# Parity of a permutation

## Property in group theory / From Wikipedia, the free encyclopedia

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In mathematics, when *X* is a finite set with at least two elements, the permutations of *X* (i.e. the bijective functions from *X* to *X*) fall into two classes of equal size: the **even permutations** and the **odd permutations**. If any total ordering of *X* is fixed, the **parity** (**oddness** or **evenness**) of a permutation $\sigma$ of *X* can be defined as the parity of the number of inversions for *σ*, i.e., of pairs of elements *x*, *y* of *X* such that *x* < *y* and *σ*(*x*) > *σ*(*y*).

The **sign**, **signature**, or **signum** of a permutation *σ* is denoted sgn(*σ*) and defined as +1 if *σ* is even and −1 if *σ* is odd. The signature defines the **alternating character** of the symmetric group S_{n}. Another notation for the sign of a permutation is given by the more general Levi-Civita symbol (*ε*_{σ}), which is defined for all maps from *X* to *X*, and has value zero for non-bijective maps.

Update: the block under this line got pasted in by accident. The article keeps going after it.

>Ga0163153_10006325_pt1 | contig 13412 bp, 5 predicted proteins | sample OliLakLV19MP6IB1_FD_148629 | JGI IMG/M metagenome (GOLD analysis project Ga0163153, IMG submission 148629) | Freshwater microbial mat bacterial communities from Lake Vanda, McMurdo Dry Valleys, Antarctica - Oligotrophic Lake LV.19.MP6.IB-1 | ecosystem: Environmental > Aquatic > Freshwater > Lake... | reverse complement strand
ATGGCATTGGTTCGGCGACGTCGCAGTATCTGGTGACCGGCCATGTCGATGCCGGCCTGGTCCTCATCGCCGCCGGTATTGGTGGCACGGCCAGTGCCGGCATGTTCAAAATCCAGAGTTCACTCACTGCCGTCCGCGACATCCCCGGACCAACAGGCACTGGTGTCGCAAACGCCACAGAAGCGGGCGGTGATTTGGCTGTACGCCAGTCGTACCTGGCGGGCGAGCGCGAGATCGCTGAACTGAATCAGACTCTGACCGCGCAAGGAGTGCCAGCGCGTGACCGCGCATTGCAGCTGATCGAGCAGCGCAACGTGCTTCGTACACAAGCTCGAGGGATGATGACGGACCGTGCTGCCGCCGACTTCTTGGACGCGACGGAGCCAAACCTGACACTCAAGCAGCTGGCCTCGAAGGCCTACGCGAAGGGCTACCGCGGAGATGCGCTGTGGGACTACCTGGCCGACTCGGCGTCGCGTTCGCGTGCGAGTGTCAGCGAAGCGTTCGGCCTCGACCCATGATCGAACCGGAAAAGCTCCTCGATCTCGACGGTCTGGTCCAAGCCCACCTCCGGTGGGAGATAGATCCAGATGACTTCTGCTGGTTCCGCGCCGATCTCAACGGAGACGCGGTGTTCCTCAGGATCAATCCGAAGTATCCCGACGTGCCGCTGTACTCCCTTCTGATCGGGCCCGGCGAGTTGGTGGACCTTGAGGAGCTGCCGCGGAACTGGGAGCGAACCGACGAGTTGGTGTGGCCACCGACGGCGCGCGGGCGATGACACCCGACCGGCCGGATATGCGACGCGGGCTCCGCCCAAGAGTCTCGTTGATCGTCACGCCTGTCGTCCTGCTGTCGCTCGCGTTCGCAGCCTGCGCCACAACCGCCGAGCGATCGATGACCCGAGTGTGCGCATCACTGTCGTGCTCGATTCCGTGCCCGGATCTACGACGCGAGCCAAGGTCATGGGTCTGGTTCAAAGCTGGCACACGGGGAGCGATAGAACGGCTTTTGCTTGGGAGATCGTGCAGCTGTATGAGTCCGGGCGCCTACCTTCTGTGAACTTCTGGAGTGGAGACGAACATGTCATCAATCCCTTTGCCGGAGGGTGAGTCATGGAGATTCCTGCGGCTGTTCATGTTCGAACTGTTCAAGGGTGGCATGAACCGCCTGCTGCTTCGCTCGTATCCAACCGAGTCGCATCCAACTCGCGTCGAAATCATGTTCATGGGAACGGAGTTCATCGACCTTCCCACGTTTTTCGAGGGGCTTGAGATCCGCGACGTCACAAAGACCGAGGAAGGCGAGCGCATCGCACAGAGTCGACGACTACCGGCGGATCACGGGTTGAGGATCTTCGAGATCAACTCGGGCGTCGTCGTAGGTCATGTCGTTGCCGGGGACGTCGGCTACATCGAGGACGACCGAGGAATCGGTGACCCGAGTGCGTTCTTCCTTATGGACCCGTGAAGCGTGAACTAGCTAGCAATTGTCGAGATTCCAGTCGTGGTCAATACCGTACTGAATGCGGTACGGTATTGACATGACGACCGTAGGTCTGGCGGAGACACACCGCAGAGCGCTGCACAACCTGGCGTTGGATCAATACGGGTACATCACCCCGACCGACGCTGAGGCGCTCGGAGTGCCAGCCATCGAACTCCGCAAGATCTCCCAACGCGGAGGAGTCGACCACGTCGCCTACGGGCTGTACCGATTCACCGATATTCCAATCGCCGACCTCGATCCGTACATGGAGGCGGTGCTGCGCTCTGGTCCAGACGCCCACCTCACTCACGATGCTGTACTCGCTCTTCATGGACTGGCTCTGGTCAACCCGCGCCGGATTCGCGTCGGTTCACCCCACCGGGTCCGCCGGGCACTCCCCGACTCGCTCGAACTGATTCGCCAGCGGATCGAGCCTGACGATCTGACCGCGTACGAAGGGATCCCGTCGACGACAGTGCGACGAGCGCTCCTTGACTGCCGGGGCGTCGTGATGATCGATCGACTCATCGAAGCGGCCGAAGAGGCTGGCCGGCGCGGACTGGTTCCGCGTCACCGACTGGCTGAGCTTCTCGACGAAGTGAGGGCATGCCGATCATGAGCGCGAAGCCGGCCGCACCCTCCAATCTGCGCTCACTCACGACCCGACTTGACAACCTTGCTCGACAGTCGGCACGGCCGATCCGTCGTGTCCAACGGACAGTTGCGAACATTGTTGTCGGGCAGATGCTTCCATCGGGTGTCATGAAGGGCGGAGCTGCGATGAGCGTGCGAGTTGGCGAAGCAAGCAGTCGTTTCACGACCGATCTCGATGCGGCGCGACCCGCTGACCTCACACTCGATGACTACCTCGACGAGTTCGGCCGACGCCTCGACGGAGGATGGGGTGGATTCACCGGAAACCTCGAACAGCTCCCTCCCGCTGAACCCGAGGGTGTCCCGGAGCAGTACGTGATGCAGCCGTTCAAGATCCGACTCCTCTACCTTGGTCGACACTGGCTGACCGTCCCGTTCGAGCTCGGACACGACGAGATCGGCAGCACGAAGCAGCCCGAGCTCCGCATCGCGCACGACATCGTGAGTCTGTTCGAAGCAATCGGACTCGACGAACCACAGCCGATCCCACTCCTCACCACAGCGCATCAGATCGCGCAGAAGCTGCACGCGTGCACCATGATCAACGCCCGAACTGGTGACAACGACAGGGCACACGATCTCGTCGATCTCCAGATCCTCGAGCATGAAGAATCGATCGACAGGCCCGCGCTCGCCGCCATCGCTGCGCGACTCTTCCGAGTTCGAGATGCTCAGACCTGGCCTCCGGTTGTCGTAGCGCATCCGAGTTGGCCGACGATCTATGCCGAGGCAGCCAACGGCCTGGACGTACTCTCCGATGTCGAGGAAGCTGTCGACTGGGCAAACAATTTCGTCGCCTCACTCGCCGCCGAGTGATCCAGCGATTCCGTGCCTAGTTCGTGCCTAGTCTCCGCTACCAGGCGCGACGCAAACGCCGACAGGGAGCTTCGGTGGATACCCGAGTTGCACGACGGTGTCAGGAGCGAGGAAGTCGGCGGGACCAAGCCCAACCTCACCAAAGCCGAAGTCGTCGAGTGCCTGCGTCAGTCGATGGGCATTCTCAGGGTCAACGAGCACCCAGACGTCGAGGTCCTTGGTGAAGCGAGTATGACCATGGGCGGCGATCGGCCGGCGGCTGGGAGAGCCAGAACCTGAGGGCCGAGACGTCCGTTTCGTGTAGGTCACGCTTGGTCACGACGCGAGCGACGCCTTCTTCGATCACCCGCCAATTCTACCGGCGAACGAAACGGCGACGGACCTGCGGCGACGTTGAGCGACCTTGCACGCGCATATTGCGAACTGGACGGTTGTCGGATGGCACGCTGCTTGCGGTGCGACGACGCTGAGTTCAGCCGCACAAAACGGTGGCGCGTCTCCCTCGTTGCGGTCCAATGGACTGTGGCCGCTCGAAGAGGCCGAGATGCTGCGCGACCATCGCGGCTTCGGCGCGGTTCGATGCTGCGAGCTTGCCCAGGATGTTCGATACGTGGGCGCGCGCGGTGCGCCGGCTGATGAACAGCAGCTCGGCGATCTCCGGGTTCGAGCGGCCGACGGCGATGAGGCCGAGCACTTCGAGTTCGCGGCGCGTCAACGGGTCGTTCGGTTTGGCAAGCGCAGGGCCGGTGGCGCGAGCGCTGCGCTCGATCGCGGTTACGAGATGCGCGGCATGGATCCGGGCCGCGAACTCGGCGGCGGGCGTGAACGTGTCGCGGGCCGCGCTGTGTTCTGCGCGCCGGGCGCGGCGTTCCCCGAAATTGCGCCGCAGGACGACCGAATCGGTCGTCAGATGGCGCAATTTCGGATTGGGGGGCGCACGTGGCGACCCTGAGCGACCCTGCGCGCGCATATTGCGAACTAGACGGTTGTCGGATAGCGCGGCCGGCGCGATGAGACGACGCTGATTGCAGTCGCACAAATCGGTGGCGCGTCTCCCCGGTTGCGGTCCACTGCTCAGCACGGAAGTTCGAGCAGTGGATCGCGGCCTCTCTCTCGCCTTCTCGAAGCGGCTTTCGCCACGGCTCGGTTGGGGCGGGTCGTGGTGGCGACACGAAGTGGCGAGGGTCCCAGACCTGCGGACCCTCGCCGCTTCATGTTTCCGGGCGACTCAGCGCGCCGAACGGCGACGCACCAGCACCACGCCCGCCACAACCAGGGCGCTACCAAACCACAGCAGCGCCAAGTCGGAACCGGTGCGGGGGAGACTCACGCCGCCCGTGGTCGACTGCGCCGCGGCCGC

The sign of a permutation can be explicitly expressed as

- sgn(
*σ*) = (−1)^{N(σ)}

where *N*(*σ*) is the number of inversions in *σ*.

Alternatively, the sign of a permutation *σ* can be defined from its decomposition into the product of transpositions as

- sgn(
*σ*) = (−1)^{m}

where *m* is the number of transpositions in the decomposition. Although such a decomposition is not unique, the parity of the number of transpositions in all decompositions is the same, implying that the sign of a permutation is well-defined.^{[1]}